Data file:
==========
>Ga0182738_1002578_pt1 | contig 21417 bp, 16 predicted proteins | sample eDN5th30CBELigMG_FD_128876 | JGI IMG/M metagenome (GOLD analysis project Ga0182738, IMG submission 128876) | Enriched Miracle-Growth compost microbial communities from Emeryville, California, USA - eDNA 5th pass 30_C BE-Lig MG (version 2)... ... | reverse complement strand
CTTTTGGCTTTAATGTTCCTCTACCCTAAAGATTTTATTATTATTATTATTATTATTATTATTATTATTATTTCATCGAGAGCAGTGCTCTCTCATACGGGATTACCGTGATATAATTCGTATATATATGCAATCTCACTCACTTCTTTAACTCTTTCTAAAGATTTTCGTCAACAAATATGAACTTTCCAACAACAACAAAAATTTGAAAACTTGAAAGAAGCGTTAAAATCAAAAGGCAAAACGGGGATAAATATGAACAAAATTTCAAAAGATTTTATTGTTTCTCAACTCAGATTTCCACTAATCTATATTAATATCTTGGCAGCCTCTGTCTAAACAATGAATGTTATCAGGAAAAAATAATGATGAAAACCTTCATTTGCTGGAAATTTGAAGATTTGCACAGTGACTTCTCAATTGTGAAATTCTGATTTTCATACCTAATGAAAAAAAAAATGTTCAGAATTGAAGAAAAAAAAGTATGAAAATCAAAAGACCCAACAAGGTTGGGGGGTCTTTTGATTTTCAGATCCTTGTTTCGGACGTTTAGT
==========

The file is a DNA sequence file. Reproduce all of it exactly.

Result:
>Ga0182738_1002578_pt1 | contig 21417 bp, 16 predicted proteins | sample eDN5th30CBELigMG_FD_128876 | JGI IMG/M metagenome (GOLD analysis project Ga0182738, IMG submission 128876) | Enriched Miracle-Growth compost microbial communities from Emeryville, California, USA - eDNA 5th pass 30_C BE-Lig MG (version 2)... ... | reverse complement strand
CTTTTGGCTTTAATGTTCCTCTACCCTAAAGATTTTATTATTATTATTATTATTATTATTATTATTATTATTTCATCGAGAGCAGTGCTCTCTCATACGGGATTACCGTGATATAATTCGTATATATATGCAATCTCACTCACTTCTTTAACTCTTTCTAAAGATTTTCGTCAACAAATATGAACTTTCCAACAACAACAAAAATTTGAAAACTTGAAAGAAGCGTTAAAATCAAAAGGCAAAACGGGGATAAATATGAACAAAATTTCAAAAGATTTTATTGTTTCTCAACTCAGATTTCCACTAATCTATATTAATATCTTGGCAGCCTCTGTCTAAACAATGAATGTTATCAGGAAAAAATAATGATGAAAACCTTCATTTGCTGGAAATTTGAAGATTTGCACAGTGACTTCTCAATTGTGAAATTCTGATTTTCATACCTAATGAAAAAAAAAATGTTCAGAATTGAAGAAAAAAAAGTATGAAAATCAAAAGACCCAACAAGGTTGGGGGGTCTTTTGATTTTCAGATCCTTGTTTCGGACGTTTAGT